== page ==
Tag Archives: writing

Taking a Seat

The only chair left was in the Reference section. It is hard to be creative in the Reference section. Test preparation manuals don’t inspire the flow of compelling ideas. And that is what I am after, after all, the flow. The Flow.

When the house gets stale, I leave, in search of a place that might do the mental trick. Often, I will go to the bookstore nearby. At the bookstore, you don’t have to feel guilty about not buying coffee. Coffee turns into another substance when it is not made in my kitchen. So I go to the bookstore, where there are big upholstered chairs set amongst the stacks. 

“Try that book,” they seem to say. “Here, sit here and read it, or some of it. C’mon.”

But I do not go to read. The literature section has three chairs, and they were all occupied today. That made me pretty mad, since the occupiers were not writing anything. One was talking…talking!…to another person who sat on the floor. The second was reading. Imagine, reading in the literature section. The third was sleeping. I felt like a pregnant woman on a bus, hanging onto the strap. Look at me, will you? I’m a writer. I’m dying here. Get up, will ya?

I walked around the store until I found the chair that ultimately became mine. I was not motivated, tucked in between guides to Asian walking trips and dictionaries of generic drug names. I debated whether to go back to the shelves where the real books were, and to haul the non-writing people up to standing. But I realized that might be a neurotic choice. Instead, I picked up a “Fast Fact Review for Algebraic Equations” and settled in. 

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Rrring, Rrring…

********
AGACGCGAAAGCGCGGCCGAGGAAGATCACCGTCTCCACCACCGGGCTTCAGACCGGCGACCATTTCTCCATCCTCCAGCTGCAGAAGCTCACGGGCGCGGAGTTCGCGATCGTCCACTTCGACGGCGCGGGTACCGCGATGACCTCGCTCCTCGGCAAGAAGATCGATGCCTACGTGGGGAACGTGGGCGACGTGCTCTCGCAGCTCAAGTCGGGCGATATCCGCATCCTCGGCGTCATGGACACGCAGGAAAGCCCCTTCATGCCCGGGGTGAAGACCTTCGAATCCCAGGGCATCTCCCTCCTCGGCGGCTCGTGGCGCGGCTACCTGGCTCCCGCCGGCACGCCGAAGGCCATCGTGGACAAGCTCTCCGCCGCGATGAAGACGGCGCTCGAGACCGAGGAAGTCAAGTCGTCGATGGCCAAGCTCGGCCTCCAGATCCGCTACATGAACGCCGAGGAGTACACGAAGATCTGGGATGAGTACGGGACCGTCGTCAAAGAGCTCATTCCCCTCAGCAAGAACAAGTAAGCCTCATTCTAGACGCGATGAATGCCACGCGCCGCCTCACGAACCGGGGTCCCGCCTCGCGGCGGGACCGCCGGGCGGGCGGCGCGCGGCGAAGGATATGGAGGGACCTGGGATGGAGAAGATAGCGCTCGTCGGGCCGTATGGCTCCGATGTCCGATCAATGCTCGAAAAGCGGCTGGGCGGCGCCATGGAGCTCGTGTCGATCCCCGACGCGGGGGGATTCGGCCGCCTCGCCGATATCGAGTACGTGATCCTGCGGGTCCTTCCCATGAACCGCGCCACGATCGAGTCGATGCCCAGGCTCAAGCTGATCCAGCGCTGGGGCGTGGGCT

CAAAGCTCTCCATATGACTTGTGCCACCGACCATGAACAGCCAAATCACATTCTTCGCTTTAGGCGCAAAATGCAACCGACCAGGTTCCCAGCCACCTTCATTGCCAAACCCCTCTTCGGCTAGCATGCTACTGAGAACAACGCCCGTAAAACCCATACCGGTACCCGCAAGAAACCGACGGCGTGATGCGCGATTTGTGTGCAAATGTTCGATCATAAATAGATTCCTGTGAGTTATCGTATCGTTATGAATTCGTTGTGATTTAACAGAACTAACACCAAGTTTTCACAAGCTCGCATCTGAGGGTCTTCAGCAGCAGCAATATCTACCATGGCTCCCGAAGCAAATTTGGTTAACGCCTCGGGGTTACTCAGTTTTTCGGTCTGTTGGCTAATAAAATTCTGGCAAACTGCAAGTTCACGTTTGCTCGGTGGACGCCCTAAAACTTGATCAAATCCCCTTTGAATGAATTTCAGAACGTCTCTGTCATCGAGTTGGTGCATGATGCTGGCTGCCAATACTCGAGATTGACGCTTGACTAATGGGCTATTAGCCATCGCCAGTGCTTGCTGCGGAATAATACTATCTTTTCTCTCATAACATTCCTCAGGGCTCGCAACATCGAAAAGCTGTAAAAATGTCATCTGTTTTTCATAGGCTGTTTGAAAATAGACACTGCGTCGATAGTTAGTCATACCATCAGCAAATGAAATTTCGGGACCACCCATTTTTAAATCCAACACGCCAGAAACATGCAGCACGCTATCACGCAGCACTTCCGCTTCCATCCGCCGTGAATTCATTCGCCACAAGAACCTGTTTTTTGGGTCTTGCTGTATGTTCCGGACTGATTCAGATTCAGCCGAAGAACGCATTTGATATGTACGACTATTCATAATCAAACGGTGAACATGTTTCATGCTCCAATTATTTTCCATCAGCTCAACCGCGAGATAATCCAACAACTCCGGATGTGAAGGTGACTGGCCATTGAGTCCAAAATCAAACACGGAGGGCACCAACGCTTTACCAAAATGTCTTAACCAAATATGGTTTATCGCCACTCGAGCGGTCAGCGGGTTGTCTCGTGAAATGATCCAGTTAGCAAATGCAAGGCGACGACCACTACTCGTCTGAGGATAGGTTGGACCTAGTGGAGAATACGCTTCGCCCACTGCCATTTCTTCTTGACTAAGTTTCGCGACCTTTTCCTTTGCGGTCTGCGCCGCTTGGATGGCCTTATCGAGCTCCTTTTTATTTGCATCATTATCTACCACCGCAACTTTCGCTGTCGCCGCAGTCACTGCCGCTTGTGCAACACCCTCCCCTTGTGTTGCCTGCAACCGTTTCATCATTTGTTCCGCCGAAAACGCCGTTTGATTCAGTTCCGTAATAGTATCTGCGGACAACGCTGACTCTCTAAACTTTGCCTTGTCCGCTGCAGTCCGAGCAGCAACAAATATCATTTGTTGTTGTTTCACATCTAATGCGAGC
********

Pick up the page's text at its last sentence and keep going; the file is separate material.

In order to boost sales of my expert writing services, I have cast the net, recently, into unfamiliar waters. Used to be, the phone would ring.

“Hey, Pam. Are you available to write a piece for us?”

I’d pitch my own ideas, in between the calls, and all would be well in the land of words.  These days, of course, the phone is pretty quiet. Do it differently, then, I told myself not long ago. Do it the way you haven’t done it before. Flex with changing times. Stretch, twist, be happy.

So, I posted my resume on several writing websites, in the place where writers say they are available for assignments. It felt weird, out there, on its own with people, anonymous people. Not like a story in a magazine, or a newspaper. These people you know. Anyway, I forgot that I had sent my life story into the ethers until the phone rang while we were eating dinner the other night. Yes, the phone. 

“Is Pamela there?”

“Who’s calling, please?”

“Greg.”

“Greg.”

“I saw your resume. Are you free to do an assignment?”

Wow. Just like that. No interview. No spec work. No writing samples. These online writing websites are super, I say to myself.

“What kind of assignment,” I ask, grabbing a pen from the kitchen counter.

“A script. Have you written scripts?”

“Oh, sure. I have written scripts,” I answer, encouraged. “What kind of script…industrial, commercial, film?”

“Adult.”

Okay, not kids. No little characters with blueberries for heads or anything. Adult, sure.

“You have to write that kind of stuff,” he went on.

Oh…adult. I thanked Greg and hung up.

“Who is Greg?” my twelve year old daughter asked. “And what was that about?”

My twelve year old daughter has a unique ability to hear three words and know exactly what is going on in the rest of a conversation. I could say, “No thank you,” and she could state the parties involved, offer made, and impetus for my reply.

“He asked if I could write a script.”

“You can write a script. What kind?”

“An adult script.”

They didn’t know the term.

“You know, G, PG, PG-13, R….it is after the R.”

“Oh,” both of my kids said. “Ick.”

Last night, I went to a school meeting about the transition from middle to high school. The subject was extracurricular activities. The journalism advisor stood in front of five hundred parents and kids and promoted the profession as a wonderful career, a way to hone analytical and creative skills, express yourself, see the world. I was pretty much stunned, given the current state of journalism. I do not think she should have been allowed to say that, in order to attract students to her class. As much as I love what I spend my time doing, or try to spend my time doing, she should not have been allowed to say that.